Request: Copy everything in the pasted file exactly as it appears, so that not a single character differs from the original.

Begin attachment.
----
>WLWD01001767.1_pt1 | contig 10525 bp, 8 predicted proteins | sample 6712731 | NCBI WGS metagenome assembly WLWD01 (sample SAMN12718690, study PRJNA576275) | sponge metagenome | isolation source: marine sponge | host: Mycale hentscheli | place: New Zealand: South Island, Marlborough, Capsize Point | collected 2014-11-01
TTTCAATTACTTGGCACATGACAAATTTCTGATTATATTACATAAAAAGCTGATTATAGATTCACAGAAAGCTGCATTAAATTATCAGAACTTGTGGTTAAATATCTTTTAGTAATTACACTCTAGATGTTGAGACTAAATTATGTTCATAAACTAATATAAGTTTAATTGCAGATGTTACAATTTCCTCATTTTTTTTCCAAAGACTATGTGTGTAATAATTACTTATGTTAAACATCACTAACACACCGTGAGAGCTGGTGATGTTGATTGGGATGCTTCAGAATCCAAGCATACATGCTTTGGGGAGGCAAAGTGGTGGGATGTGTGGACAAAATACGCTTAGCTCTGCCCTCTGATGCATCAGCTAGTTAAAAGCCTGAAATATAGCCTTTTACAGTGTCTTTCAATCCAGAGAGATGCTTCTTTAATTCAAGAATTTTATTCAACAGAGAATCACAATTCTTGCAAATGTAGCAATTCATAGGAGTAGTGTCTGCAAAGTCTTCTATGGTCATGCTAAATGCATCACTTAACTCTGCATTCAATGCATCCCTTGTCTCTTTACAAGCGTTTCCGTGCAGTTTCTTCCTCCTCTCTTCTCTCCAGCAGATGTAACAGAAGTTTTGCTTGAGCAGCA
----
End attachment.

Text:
>WLWD01001767.1_pt1 | contig 10525 bp, 8 predicted proteins | sample 6712731 | NCBI WGS metagenome assembly WLWD01 (sample SAMN12718690, study PRJNA576275) | sponge metagenome | isolation source: marine sponge | host: Mycale hentscheli | place: New Zealand: South Island, Marlborough, Capsize Point | collected 2014-11-01
TTTCAATTACTTGGCACATGACAAATTTCTGATTATATTACATAAAAAGCTGATTATAGATTCACAGAAAGCTGCATTAAATTATCAGAACTTGTGGTTAAATATCTTTTAGTAATTACACTCTAGATGTTGAGACTAAATTATGTTCATAAACTAATATAAGTTTAATTGCAGATGTTACAATTTCCTCATTTTTTTTCCAAAGACTATGTGTGTAATAATTACTTATGTTAAACATCACTAACACACCGTGAGAGCTGGTGATGTTGATTGGGATGCTTCAGAATCCAAGCATACATGCTTTGGGGAGGCAAAGTGGTGGGATGTGTGGACAAAATACGCTTAGCTCTGCCCTCTGATGCATCAGCTAGTTAAAAGCCTGAAATATAGCCTTTTACAGTGTCTTTCAATCCAGAGAGATGCTTCTTTAATTCAAGAATTTTATTCAACAGAGAATCACAATTCTTGCAAATGTAGCAATTCATAGGAGTAGTGTCTGCAAAGTCTTCTATGGTCATGCTAAATGCATCACTTAACTCTGCATTCAATGCATCCCTTGTCTCTTTACAAGCGTTTCCGTGCAGTTTCTTCCTCCTCTCTTCTCTCCAGCAGATGTAACAGAAGTTTTGCTTGAGCAGCA